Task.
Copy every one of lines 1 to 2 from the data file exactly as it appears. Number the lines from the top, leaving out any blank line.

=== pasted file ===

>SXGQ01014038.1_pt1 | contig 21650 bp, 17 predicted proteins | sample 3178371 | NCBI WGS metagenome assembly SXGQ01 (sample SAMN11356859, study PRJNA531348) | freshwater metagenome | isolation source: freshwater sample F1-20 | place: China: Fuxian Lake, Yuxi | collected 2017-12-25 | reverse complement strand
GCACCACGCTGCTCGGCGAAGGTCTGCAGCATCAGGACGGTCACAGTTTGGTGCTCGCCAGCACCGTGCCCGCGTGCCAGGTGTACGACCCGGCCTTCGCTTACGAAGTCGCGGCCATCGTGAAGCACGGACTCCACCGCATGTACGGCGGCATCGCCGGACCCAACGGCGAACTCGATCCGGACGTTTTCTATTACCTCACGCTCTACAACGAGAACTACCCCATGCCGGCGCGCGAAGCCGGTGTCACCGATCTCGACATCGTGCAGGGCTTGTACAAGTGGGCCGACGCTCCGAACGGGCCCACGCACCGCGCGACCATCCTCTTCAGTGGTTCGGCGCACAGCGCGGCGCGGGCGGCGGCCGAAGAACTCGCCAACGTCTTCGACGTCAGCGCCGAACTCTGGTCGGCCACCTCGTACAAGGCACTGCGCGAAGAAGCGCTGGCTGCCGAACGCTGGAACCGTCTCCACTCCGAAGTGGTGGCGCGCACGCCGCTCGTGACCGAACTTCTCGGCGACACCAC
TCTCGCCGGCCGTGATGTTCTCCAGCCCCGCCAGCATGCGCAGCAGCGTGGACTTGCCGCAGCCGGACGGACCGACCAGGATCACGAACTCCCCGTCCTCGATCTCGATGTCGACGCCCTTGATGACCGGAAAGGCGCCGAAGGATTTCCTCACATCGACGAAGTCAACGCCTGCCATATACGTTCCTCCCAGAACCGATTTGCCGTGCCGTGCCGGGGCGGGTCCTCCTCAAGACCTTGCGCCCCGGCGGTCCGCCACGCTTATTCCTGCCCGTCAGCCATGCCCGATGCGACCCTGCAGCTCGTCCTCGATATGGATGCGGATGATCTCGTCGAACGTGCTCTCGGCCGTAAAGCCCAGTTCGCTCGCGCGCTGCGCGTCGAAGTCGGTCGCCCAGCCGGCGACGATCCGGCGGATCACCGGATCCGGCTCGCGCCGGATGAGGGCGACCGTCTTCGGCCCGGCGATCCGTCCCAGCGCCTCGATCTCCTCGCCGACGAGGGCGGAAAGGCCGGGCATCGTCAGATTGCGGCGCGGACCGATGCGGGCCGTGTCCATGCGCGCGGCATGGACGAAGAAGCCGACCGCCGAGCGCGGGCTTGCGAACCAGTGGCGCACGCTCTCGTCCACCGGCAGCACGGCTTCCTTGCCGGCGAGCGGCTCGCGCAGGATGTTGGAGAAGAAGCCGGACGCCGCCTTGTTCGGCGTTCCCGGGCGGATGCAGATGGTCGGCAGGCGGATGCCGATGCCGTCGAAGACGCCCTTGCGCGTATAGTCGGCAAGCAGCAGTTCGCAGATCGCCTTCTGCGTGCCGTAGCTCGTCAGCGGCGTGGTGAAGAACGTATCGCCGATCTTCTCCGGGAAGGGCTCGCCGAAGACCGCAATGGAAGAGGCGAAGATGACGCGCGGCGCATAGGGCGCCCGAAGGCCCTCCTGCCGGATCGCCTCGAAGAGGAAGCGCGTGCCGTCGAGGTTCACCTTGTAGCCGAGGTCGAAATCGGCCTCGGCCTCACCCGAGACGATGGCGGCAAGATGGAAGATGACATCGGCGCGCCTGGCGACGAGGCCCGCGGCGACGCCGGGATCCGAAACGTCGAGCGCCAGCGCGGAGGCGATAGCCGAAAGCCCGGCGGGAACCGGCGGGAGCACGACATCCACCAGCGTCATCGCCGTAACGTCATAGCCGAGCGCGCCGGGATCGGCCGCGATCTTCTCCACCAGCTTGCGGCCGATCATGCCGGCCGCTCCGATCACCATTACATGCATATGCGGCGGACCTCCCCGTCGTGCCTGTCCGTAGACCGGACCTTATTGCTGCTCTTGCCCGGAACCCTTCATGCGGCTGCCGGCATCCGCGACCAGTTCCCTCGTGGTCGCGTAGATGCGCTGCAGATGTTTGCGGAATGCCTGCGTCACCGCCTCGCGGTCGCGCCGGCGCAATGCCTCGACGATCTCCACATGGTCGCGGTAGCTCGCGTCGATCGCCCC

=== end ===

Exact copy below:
>SXGQ01014038.1_pt1 | contig 21650 bp, 17 predicted proteins | sample 3178371 | NCBI WGS metagenome assembly SXGQ01 (sample SAMN11356859, study PRJNA531348) | freshwater metagenome | isolation source: freshwater sample F1-20 | place: China: Fuxian Lake, Yuxi | collected 2017-12-25 | reverse complement strand
GCACCACGCTGCTCGGCGAAGGTCTGCAGCATCAGGACGGTCACAGTTTGGTGCTCGCCAGCACCGTGCCCGCGTGCCAGGTGTACGACCCGGCCTTCGCTTACGAAGTCGCGGCCATCGTGAAGCACGGACTCCACCGCATGTACGGCGGCATCGCCGGACCCAACGGCGAACTCGATCCGGACGTTTTCTATTACCTCACGCTCTACAACGAGAACTACCCCATGCCGGCGCGCGAAGCCGGTGTCACCGATCTCGACATCGTGCAGGGCTTGTACAAGTGGGCCGACGCTCCGAACGGGCCCACGCACCGCGCGACCATCCTCTTCAGTGGTTCGGCGCACAGCGCGGCGCGGGCGGCGGCCGAAGAACTCGCCAACGTCTTCGACGTCAGCGCCGAACTCTGGTCGGCCACCTCGTACAAGGCACTGCGCGAAGAAGCGCTGGCTGCCGAACGCTGGAACCGTCTCCACTCCGAAGTGGTGGCGCGCACGCCGCTCGTGACCGAACTTCTCGGCGACACCAC